The results of the normative study suggest that the VLMT is a reliable and valid new measure of visual learning and memory. The overall ICC for the VLMT suggests that the VLMT is a reliable measure of learning and memory overall and the reliability of individual trials was found to be adequate. The results also suggest that the VLMT is highly correlated with performance on the CVLT.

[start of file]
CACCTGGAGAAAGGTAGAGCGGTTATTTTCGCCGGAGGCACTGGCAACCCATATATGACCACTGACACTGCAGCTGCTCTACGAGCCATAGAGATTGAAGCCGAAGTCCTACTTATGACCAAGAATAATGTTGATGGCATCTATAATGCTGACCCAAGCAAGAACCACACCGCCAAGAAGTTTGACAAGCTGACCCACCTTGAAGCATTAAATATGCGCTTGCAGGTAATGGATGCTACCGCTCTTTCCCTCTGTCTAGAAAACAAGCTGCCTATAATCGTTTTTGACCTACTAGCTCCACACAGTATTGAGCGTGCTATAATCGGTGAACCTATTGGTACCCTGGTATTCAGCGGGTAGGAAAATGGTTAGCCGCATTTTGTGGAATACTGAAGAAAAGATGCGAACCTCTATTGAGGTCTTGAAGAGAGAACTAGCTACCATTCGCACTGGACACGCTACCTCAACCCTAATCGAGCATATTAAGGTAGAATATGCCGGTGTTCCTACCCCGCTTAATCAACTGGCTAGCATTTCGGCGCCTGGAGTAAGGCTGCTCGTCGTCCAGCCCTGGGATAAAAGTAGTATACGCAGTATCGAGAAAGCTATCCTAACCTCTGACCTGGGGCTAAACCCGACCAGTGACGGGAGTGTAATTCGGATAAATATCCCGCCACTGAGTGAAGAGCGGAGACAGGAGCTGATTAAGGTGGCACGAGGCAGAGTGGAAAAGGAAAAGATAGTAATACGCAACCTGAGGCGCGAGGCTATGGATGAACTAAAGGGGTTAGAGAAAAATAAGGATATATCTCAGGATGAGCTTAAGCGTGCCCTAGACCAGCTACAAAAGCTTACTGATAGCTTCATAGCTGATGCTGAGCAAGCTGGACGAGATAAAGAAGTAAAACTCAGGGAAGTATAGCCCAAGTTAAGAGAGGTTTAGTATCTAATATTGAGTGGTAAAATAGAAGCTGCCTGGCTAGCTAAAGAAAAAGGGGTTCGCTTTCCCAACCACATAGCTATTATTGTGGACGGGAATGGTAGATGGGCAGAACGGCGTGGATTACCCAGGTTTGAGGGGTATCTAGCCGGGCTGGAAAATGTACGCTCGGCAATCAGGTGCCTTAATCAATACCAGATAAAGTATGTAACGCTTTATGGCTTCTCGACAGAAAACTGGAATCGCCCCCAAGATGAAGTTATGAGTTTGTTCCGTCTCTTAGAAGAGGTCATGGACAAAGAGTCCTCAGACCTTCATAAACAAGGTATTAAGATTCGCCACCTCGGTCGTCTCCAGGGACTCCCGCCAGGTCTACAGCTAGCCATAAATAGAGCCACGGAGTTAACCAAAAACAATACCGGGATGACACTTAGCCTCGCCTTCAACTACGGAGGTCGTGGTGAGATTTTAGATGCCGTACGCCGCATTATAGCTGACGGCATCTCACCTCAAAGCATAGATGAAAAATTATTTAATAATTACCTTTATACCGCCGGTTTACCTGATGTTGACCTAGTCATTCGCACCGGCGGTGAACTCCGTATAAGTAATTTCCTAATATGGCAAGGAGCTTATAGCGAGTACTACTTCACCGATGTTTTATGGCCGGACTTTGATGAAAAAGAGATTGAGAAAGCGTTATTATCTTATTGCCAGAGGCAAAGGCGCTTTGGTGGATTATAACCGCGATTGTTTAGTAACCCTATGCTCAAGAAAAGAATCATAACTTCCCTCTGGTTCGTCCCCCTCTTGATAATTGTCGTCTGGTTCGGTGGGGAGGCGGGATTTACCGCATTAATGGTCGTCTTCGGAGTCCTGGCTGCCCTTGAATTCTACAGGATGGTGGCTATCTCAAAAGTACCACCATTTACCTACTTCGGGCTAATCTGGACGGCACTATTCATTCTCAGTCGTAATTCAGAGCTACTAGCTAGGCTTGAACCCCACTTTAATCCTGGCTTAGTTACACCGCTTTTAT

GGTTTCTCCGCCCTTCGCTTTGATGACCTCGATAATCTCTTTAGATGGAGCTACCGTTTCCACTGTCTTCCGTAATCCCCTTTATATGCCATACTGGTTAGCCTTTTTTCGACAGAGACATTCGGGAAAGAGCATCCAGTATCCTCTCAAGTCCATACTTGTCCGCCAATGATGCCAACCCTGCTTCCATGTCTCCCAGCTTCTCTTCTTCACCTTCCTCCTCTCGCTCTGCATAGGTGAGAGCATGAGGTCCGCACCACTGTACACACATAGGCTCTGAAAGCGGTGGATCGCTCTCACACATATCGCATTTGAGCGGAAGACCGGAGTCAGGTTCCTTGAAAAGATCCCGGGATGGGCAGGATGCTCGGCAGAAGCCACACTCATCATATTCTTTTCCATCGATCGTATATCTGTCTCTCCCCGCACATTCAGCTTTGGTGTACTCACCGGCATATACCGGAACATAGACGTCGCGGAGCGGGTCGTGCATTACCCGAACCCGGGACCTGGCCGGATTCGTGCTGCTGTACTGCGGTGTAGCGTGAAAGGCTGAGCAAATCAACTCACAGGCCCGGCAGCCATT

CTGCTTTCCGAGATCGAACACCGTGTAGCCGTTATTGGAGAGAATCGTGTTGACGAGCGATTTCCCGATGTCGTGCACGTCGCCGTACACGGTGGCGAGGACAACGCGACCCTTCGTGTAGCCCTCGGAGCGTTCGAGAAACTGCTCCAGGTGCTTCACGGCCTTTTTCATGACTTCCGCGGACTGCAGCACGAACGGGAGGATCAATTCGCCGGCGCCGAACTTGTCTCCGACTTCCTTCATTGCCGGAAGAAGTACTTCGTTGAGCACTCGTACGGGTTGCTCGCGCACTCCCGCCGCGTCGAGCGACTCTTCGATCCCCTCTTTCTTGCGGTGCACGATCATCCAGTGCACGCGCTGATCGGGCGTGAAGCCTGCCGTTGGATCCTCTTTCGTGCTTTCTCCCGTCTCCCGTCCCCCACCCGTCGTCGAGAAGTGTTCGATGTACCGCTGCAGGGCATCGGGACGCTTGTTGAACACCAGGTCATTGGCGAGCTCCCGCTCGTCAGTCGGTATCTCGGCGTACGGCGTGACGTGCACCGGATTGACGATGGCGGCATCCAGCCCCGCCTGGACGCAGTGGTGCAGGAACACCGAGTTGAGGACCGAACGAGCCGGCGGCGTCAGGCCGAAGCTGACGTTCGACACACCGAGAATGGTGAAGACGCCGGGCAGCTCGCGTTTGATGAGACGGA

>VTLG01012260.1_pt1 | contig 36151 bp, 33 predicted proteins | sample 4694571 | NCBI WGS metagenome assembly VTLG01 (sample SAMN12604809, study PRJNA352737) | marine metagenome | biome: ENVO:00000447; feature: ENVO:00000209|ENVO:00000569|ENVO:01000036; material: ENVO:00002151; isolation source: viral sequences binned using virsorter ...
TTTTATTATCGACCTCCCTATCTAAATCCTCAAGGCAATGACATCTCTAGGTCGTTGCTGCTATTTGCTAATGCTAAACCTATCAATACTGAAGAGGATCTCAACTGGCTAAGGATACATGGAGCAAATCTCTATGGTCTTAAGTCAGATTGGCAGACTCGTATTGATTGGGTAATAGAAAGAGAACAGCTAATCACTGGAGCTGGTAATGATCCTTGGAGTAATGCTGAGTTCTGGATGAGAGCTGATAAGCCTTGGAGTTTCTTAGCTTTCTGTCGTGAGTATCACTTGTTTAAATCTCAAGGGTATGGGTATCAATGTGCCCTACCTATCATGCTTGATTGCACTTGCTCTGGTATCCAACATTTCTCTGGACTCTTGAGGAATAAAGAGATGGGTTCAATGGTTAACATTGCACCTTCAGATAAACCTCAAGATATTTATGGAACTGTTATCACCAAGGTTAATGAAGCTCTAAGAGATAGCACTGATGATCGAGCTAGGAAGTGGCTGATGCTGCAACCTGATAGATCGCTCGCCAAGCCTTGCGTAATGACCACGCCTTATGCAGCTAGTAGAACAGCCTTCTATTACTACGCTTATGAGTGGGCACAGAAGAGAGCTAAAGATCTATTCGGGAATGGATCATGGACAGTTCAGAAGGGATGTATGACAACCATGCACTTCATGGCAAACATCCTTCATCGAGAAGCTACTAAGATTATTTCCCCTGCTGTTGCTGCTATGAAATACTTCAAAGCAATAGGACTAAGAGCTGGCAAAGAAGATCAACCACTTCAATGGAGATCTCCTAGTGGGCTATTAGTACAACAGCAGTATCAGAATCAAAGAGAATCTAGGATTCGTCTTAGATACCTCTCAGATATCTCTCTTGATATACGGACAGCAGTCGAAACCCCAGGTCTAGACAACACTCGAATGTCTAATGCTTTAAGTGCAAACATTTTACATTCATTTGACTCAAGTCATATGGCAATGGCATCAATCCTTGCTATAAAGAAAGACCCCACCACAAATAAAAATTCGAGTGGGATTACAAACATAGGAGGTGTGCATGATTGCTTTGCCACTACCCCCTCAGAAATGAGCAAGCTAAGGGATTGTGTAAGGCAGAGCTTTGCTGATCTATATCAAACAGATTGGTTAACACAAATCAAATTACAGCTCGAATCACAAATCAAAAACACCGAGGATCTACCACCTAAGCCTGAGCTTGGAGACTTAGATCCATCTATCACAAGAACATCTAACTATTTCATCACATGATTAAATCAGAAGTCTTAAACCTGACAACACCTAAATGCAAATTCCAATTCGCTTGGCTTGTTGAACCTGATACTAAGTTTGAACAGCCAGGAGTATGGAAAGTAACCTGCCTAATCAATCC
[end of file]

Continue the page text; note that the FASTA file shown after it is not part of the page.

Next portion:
The VLMT allows for the scoring of a number of variables, including Mean d′ Trials 1–5, d′ Trial 1, d′ Trial 5, d′ Trial 6, and Least-Squares Regression Slope, and Linear and Quadratic beta coefficients. Each of these measures yields useful information about an individual’s visual learning and memory. The results of this study suggest that age is a significant predictor of score and that as age increases, an individual tends to perform better on the VLMT. This is an important psychometric property and makes the test useful to assess individuals of different ages as well as age-related changes in visual learning. The large number of subjects tested for this study allows for the creation of a normative database to which other individuals’ scores can be compared. There were no differences in performance on the VLMT based on gender. Thus mean scores for each age group are presented without reference to gender.